Tight end Heath Miller is an eight-year veteran who has played all but one of Pittsburgh’s 484 offensive snaps. The team leader with six touchdowns, he aligns all over the formation and has outstanding hands and instincts. Miller has a big strike zone, he’s tough in traffic and he can take a hit. Rookie David Paulson is a good blocker who is also a crafty route runner. Leonard Pope is listed at 6-8. He is a tough point-of-attack blocker who can overwhelm linebackers with his size.

The Steelers use a committee of running backs, in part because Rashard Mendenhall, who ran for 928 yards in 2011 before tearing a knee ligament in the season finale, has played in only two games. He missed the first three and the last two games with an Achilles injury. The team’s leading rusher is Jonathan Dwyer – who was also inactive for two games – with 299 yards on 58 carries and has Pittsburgh’s only two 100-yard games this season – in the last two weeks. He is a big, physical back with good running and receiving skills. Isaac Redman started the first three games but missed the last two with a right ankle injury. He is an agile, pick-and-slide runner who often frees himself with a nifty spin move. Redman is the Steelers’ best back at picking up the blitz. Baron Batch is a hard-nosed scrappy inside runner.

Fullback Will Johnson is a first-year free agent who did not play football in 2011. He has one reception in six of Pittsburgh’s seven games. Johnson has an instinctive feel for taking the correct angle on his blocks.

The Steelers have a huge offensive line that from left to right currently stands 6-8, 6-3, 6-4, 6-6 and 6-6. But because of injuries they’ve used seven different combinations up front. Left tackle Max Starks has exceptional size, takes good angles and walls off defenders. Next to him is former tackle Willie Colon, the team’s most powerful run blocker. When the Steelers needs to gain a yard or two they run behind Colon, who also pulls frequently. Center Maurkice Pouncey was selected to each of the last two Pro Bowls. He is a smart player who calls out all of the protections and is a solid combo blocker. Right guard Ramon Foster is an efficient cut blocker. Rookie Mike Adams is expected to start at right tackle for the third week in a row for the injured Marcus Gilbert. Adams has been an impressive young player, who has picked up stunts and blitzes and has shown patience.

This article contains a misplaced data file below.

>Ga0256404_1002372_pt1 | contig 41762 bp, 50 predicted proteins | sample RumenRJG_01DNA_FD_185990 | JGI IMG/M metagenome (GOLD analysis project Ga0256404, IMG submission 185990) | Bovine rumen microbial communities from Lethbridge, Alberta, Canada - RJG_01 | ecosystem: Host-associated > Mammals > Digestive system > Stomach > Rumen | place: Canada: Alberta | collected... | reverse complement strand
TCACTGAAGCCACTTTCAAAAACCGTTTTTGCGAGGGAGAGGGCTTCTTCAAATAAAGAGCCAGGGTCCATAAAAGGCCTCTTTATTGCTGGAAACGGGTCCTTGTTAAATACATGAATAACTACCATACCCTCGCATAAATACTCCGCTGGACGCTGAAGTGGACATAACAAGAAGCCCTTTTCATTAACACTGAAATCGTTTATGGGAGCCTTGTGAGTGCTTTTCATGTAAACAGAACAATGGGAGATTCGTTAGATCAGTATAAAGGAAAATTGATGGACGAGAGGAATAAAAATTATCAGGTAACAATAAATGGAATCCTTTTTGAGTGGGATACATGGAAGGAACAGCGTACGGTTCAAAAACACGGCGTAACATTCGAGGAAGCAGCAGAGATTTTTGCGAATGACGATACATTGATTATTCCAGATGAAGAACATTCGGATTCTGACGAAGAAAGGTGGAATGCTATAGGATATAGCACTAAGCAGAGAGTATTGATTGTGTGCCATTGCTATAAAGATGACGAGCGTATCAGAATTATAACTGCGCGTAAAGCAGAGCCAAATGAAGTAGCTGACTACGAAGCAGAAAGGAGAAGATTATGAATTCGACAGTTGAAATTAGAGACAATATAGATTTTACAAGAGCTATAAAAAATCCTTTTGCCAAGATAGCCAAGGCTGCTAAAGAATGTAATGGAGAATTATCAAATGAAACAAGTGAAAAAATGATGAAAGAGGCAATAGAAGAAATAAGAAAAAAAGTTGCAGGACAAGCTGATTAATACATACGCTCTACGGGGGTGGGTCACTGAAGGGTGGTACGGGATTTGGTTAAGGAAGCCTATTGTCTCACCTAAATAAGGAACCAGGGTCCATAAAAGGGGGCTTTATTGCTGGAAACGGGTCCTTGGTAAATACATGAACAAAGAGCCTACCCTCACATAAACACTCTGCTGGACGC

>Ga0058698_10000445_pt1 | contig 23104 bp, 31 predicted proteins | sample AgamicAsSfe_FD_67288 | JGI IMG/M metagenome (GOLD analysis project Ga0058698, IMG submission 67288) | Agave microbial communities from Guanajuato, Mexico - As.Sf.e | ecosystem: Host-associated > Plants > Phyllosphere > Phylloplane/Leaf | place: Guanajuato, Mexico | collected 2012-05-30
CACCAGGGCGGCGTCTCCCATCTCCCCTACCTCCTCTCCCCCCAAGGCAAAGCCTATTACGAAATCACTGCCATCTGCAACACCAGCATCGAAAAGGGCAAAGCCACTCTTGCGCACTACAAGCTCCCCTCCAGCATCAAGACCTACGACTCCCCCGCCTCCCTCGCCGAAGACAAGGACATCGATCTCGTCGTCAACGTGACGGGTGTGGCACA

The Steelers have the NFL’s second-ranked defense, allowing only 274.1 yards a game. They are first in the league against the pass (182.6) and ninth vs. the run (91.6). Pittsburgh seldom allows big plays. Only one receiver, Denver’s Demaryius Thomas in the opener, has gained 100 yards against the Steelers, who are tied for ninth in scoring defense, giving up 20.6 points a game.